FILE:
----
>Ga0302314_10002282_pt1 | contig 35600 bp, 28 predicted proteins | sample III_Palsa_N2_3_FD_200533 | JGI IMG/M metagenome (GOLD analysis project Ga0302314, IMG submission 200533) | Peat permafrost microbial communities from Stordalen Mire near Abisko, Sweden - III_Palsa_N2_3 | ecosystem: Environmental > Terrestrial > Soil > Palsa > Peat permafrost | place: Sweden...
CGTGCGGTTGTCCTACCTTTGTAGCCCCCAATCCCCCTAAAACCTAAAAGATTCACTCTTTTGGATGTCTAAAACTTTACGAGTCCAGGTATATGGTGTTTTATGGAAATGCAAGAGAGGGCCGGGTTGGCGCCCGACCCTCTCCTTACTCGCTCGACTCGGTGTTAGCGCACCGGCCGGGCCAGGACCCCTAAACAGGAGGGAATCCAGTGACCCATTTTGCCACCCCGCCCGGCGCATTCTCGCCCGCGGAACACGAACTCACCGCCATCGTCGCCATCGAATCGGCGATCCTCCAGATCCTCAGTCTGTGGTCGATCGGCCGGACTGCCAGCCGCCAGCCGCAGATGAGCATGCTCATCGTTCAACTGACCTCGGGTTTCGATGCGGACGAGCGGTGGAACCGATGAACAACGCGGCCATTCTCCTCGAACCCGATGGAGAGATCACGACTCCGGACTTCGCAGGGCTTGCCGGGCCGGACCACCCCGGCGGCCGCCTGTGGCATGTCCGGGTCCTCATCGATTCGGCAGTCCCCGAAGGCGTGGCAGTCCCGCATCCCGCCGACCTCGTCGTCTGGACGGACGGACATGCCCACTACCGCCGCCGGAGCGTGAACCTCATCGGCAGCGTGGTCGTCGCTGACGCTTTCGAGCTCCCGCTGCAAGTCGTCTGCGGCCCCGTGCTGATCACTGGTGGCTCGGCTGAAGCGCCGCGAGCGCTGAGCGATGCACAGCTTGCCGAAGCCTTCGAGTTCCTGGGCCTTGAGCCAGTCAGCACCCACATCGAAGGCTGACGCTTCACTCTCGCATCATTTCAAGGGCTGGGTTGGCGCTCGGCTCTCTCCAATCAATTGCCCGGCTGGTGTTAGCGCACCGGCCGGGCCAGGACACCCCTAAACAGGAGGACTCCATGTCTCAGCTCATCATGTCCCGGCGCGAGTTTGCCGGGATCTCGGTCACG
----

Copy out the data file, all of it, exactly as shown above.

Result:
>Ga0302314_10002282_pt1 | contig 35600 bp, 28 predicted proteins | sample III_Palsa_N2_3_FD_200533 | JGI IMG/M metagenome (GOLD analysis project Ga0302314, IMG submission 200533) | Peat permafrost microbial communities from Stordalen Mire near Abisko, Sweden - III_Palsa_N2_3 | ecosystem: Environmental > Terrestrial > Soil > Palsa > Peat permafrost | place: Sweden...
CGTGCGGTTGTCCTACCTTTGTAGCCCCCAATCCCCCTAAAACCTAAAAGATTCACTCTTTTGGATGTCTAAAACTTTACGAGTCCAGGTATATGGTGTTTTATGGAAATGCAAGAGAGGGCCGGGTTGGCGCCCGACCCTCTCCTTACTCGCTCGACTCGGTGTTAGCGCACCGGCCGGGCCAGGACCCCTAAACAGGAGGGAATCCAGTGACCCATTTTGCCACCCCGCCCGGCGCATTCTCGCCCGCGGAACACGAACTCACCGCCATCGTCGCCATCGAATCGGCGATCCTCCAGATCCTCAGTCTGTGGTCGATCGGCCGGACTGCCAGCCGCCAGCCGCAGATGAGCATGCTCATCGTTCAACTGACCTCGGGTTTCGATGCGGACGAGCGGTGGAACCGATGAACAACGCGGCCATTCTCCTCGAACCCGATGGAGAGATCACGACTCCGGACTTCGCAGGGCTTGCCGGGCCGGACCACCCCGGCGGCCGCCTGTGGCATGTCCGGGTCCTCATCGATTCGGCAGTCCCCGAAGGCGTGGCAGTCCCGCATCCCGCCGACCTCGTCGTCTGGACGGACGGACATGCCCACTACCGCCGCCGGAGCGTGAACCTCATCGGCAGCGTGGTCGTCGCTGACGCTTTCGAGCTCCCGCTGCAAGTCGTCTGCGGCCCCGTGCTGATCACTGGTGGCTCGGCTGAAGCGCCGCGAGCGCTGAGCGATGCACAGCTTGCCGAAGCCTTCGAGTTCCTGGGCCTTGAGCCAGTCAGCACCCACATCGAAGGCTGACGCTTCACTCTCGCATCATTTCAAGGGCTGGGTTGGCGCTCGGCTCTCTCCAATCAATTGCCCGGCTGGTGTTAGCGCACCGGCCGGGCCAGGACACCCCTAAACAGGAGGACTCCATGTCTCAGCTCATCATGTCCCGGCGCGAGTTTGCCGGGATCTCGGTCACG